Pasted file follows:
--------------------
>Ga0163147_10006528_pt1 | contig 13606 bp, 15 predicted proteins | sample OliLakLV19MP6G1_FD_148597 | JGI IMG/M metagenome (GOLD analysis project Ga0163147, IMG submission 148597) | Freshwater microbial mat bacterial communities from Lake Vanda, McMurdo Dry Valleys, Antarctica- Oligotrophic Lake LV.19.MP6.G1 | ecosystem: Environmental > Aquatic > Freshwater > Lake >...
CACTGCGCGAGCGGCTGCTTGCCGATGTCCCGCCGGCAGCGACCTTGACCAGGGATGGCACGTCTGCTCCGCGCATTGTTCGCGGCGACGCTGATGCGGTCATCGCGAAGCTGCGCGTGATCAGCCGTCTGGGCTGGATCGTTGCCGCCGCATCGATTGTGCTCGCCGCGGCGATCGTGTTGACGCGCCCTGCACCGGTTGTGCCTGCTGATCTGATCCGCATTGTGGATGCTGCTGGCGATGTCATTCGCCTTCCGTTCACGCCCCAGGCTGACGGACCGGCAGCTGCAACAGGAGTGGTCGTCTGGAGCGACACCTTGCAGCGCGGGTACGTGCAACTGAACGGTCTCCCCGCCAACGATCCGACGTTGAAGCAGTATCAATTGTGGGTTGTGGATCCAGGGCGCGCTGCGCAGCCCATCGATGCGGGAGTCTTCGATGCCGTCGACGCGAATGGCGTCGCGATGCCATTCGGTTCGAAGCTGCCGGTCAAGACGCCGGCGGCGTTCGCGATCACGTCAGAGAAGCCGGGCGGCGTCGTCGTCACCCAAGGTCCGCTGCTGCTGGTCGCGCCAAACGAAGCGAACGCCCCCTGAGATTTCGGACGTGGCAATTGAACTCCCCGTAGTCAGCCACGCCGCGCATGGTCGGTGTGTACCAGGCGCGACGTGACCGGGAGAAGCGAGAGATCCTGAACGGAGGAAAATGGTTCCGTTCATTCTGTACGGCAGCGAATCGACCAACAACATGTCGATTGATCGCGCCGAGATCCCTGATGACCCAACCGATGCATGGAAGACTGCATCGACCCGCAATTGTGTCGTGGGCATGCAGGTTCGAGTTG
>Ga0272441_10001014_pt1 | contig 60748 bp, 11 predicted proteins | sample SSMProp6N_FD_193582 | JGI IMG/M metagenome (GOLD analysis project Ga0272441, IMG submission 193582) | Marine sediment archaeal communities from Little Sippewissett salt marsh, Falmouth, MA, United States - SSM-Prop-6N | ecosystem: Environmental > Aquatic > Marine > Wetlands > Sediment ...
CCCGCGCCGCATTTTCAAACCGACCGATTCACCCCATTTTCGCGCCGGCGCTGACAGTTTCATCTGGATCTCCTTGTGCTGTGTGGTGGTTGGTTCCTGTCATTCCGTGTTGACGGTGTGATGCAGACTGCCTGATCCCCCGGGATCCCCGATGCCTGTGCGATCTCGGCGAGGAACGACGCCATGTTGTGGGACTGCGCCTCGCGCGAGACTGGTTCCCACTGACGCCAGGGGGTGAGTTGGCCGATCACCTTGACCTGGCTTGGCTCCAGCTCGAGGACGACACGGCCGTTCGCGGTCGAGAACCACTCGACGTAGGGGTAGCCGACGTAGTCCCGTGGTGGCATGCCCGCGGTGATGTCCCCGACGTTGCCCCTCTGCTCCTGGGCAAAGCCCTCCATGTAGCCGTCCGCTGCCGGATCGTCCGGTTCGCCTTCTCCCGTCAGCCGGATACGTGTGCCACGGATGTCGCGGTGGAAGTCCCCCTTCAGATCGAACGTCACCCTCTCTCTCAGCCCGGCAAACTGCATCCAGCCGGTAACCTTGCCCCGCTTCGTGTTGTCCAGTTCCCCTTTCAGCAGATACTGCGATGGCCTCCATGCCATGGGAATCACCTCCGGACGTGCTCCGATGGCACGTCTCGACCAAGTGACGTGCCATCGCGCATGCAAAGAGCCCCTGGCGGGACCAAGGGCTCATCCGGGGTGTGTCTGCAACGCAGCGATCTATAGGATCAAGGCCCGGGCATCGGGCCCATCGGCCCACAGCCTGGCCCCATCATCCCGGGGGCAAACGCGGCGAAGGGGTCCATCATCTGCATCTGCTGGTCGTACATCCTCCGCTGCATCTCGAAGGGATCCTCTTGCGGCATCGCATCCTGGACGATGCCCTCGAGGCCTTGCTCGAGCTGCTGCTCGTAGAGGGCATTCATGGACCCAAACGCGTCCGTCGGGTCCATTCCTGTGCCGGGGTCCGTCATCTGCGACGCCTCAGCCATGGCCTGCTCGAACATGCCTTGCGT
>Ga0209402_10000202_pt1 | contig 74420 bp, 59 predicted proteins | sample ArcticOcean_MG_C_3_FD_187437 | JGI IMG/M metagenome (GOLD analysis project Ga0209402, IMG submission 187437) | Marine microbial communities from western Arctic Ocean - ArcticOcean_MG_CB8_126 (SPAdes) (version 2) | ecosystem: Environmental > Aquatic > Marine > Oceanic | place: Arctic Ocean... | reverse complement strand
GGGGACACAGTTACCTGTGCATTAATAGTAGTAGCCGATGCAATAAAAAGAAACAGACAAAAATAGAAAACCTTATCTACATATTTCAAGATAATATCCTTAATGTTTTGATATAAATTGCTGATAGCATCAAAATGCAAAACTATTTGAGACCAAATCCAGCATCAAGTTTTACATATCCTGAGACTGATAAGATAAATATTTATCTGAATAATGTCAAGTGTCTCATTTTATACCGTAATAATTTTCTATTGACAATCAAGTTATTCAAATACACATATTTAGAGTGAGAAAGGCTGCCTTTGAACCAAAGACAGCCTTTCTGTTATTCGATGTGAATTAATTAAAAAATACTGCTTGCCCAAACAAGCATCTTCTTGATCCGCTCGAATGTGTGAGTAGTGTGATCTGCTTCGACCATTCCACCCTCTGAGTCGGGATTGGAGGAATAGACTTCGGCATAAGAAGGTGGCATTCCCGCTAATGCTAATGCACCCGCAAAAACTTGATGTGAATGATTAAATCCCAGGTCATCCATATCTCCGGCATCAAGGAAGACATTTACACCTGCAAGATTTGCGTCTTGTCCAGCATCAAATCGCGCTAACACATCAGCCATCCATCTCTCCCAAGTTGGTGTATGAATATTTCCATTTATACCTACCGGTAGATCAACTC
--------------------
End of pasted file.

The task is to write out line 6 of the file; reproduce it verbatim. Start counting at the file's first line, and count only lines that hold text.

GGGGACACAGTTACCTGTGCATTAATAGTAGTAGCCGATGCAATAAAAAGAAACAGACAAAAATAGAAAACCTTATCTACATATTTCAAGATAATATCCTTAATGTTTTGATATAAATTGCTGATAGCATCAAAATGCAAAACTATTTGAGACCAAATCCAGCATCAAGTTTTACATATCCTGAGACTGATAAGATAAATATTTATCTGAATAATGTCAAGTGTCTCATTTTATACCGTAATAATTTTCTATTGACAATCAAGTTATTCAAATACACATATTTAGAGTGAGAAAGGCTGCCTTTGAACCAAAGACAGCCTTTCTGTTATTCGATGTGAATTAATTAAAAAATACTGCTTGCCCAAACAAGCATCTTCTTGATCCGCTCGAATGTGTGAGTAGTGTGATCTGCTTCGACCATTCCACCCTCTGAGTCGGGATTGGAGGAATAGACTTCGGCATAAGAAGGTGGCATTCCCGCTAATGCTAATGCACCCGCAAAAACTTGATGTGAATGATTAAATCCCAGGTCATCCATATCTCCGGCATCAAGGAAGACATTTACACCTGCAAGATTTGCGTCTTGTCCAGCATCAAATCGCGCTAACACATCAGCCATCCATCTCTCCCAAGTTGGTGTATGAATATTTCCATTTATACCTACCGGTAGATCAACTC